Thursday, 29 March 2012

Street view

We've been in our house for about five days now and so far we've had dinner in once. Not that we're social butterflies, but there is so much to organise that every day involves more stuff!  So much so that we have found ourselves eating at the shopping centres.

The general lifestyle is quite different, early starts and late finishes.  I can only assume that the mid day nap is a taken by most.  Coming home at 10:30 earlier this week everything was open and people everywhere.  So much so that I stopped at the local bakery and bought croissant for our forthcoming 0530 breakfast.

It might have been  mentioned that there is a mosque across the street and we hear the morning call at around five.  There's a series of other calls throughout the day, but unless the windows are open...........  Earlier in the week the actual mosque calls were preceded by kids practising their calls. We heard that from a series of mosques as we passed by.  Some of the kids sounded really excited.

Speaking of kids, our little street is teeming with them.  They're out and about in little groups, doing kid stuff. kites, bikes, general play and the ubiquitous soccer games.  Every afternoon it seems the local kids gather for their soccer match in the vacant lot across the street.  They range in age from under ten to around 20, but it's all in and in the way of these things everybody gets a fair go. The game only ends when the dusk call to prayer goes out at which point small clumps of kids break off to head home and the game peters out to a few kids playing kick to kick.  Then darkness and a silent street.

There is an interesting mix of clothing, younger kids in pants and shirts/t-shirts, teens in a mix of stuff (early teen dishdasha and late teen soccer strip) and male adults predominantly in the dishdasha and hat or head scarf.  The dishdasha is a single, simple garment that covers neck to wrist to ankle, think of a styled wee willie winky night gown.  Many have colour trim around the collars, cuffs and front opening, they all however have a tassle hanging out from the collar overlap onto the right breast.  Katrina tells me the tassle used to be scented, and the way many sniff them it would seem they still are.

In Oman whenever an official photo is taken the locals are required to sit it in traditional garb.  So it's the dishdasha and hat.  Drivers licences, resident id..........  The Sultan is keen to ensure that Omani culture is not swamped and blown away by integration with the world.  So at government workplaces the dress code is uniform or dishdasha and hat with scarf. In the evening the scarf comes off and it's just the hat.   Most women wear black outer garments in public and at a minimum a head scarf, running all the way through to full cover.  Although the last is in the minority.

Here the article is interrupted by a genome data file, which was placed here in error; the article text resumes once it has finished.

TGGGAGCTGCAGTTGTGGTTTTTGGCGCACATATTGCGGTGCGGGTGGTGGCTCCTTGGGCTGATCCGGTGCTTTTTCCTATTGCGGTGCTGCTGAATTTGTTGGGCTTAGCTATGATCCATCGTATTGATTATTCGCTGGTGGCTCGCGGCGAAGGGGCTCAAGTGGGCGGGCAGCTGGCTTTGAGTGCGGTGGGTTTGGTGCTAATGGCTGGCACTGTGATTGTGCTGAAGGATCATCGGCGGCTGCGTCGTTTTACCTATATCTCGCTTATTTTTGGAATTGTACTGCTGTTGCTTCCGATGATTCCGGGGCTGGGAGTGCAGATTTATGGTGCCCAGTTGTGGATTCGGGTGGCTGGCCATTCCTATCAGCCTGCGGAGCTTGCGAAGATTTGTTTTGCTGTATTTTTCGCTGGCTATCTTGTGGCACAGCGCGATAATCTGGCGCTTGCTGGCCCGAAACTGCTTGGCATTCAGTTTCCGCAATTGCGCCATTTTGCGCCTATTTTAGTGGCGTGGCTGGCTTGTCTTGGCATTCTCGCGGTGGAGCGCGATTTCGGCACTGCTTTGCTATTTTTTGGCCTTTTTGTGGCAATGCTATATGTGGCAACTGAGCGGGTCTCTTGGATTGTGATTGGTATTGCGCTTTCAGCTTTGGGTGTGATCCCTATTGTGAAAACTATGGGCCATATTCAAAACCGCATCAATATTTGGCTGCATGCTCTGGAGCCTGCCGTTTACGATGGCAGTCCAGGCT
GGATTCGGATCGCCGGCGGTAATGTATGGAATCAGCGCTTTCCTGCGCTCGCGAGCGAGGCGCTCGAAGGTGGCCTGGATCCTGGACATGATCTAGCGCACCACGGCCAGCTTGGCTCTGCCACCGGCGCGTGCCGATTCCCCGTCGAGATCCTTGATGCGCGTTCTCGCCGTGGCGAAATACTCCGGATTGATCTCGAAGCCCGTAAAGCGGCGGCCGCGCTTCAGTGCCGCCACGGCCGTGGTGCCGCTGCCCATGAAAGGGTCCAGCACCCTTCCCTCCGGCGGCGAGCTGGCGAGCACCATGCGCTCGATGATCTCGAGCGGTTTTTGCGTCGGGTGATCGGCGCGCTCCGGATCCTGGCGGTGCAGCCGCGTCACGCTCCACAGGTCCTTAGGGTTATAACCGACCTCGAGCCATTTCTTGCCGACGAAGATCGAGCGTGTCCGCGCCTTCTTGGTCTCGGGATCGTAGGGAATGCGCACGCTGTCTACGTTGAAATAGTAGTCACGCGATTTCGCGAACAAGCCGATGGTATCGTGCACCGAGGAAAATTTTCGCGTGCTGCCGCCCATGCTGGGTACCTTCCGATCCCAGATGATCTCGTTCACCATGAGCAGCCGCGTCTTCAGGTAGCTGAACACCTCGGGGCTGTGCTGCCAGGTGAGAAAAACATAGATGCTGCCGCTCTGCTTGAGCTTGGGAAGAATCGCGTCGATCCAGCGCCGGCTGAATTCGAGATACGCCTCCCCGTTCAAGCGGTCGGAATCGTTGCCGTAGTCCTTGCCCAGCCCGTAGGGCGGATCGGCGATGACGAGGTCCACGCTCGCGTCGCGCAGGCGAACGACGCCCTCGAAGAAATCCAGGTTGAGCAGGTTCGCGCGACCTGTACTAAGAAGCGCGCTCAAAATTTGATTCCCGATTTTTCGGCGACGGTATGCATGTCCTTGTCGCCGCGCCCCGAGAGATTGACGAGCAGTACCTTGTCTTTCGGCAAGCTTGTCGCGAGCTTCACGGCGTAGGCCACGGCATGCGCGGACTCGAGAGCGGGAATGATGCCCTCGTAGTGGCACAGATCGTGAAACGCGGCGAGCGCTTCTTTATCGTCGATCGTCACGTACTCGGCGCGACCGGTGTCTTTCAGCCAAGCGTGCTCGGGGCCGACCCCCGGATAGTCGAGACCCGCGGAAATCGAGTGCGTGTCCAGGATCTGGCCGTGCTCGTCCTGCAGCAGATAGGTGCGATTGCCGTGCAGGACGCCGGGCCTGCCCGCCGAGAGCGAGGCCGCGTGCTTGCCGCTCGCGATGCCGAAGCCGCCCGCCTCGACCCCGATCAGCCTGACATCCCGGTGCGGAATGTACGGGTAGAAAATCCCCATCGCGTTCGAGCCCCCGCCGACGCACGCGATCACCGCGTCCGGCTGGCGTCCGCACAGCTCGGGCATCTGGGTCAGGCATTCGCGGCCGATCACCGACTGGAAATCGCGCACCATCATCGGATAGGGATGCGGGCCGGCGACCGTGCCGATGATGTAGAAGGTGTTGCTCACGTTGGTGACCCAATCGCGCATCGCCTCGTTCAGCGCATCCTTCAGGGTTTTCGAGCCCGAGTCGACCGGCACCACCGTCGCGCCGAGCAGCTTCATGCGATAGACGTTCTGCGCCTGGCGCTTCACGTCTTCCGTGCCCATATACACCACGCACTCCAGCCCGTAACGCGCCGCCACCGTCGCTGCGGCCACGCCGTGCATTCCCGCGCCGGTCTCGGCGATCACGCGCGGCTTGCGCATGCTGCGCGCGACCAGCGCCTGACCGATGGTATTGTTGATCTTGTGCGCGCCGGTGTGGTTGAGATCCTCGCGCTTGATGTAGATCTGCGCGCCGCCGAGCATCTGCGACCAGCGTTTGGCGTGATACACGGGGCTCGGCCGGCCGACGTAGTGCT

As ever how you wear your clothes matters as much as the style. It's interesting observing the differences.  Somehow young males manage to make their outfits look "stylish" and there's that definite swagger/air of I'm hot stuff emanating from the young turks as they cruise in their little schools.  For some the dishdadha's have been tailored to emphasise body shape. Ahh youth it's the same the world round!

All this makes it easy to identify the expatriates, as we wear pretty much what we like.  Although given the conservative nature of society I am a little disappointed that so many of the Westerners seem completely oblivious to local sensibilities.  Some seem to flaunt their ability to show swathes of skin and in some cases they would be better not to! Kinda reminds me of a universal principle that should be enforced everywhere - ICBM (Insufficient Clothing for Body Mass).

Muscat is awash with expatriates, Indian, Bangaldeshi, Pakistani and the generic Westerner, sprinkled with the odd Chinese/Japanese.  You see them everywhere, and now we are part of them.

Driving is still a challenge, as my automatic reflexes are still firmly locked to the other side of the car, so there's been a few close calls.  But Omani's, despite manic driving and apparent disregard for road rules readily make way and flag you through.  Which is an interesting juxtaposition with the high beam flash from behind when the (high speed) queue of cars you are in isn't going fast enough for the guy that just wants to get on with it.  The general speed limit seems to be 80k, and on the express-ways it's up to 120k. Speed signs are few and far between and there are speed camera's at regular intervals.  But, I am advised these are set to 20k over the limit and that fact seems to be well known.

Yesterday we ate out before coming home to a movie and a late night (after 10), well it is the weekend.  Our meal at the Indian fast food place was filling and at about $8 for the two of us good value.  Mind you 3/4 of a tank of fuel in the little (tardis like) Mazda2 we have cost even less!

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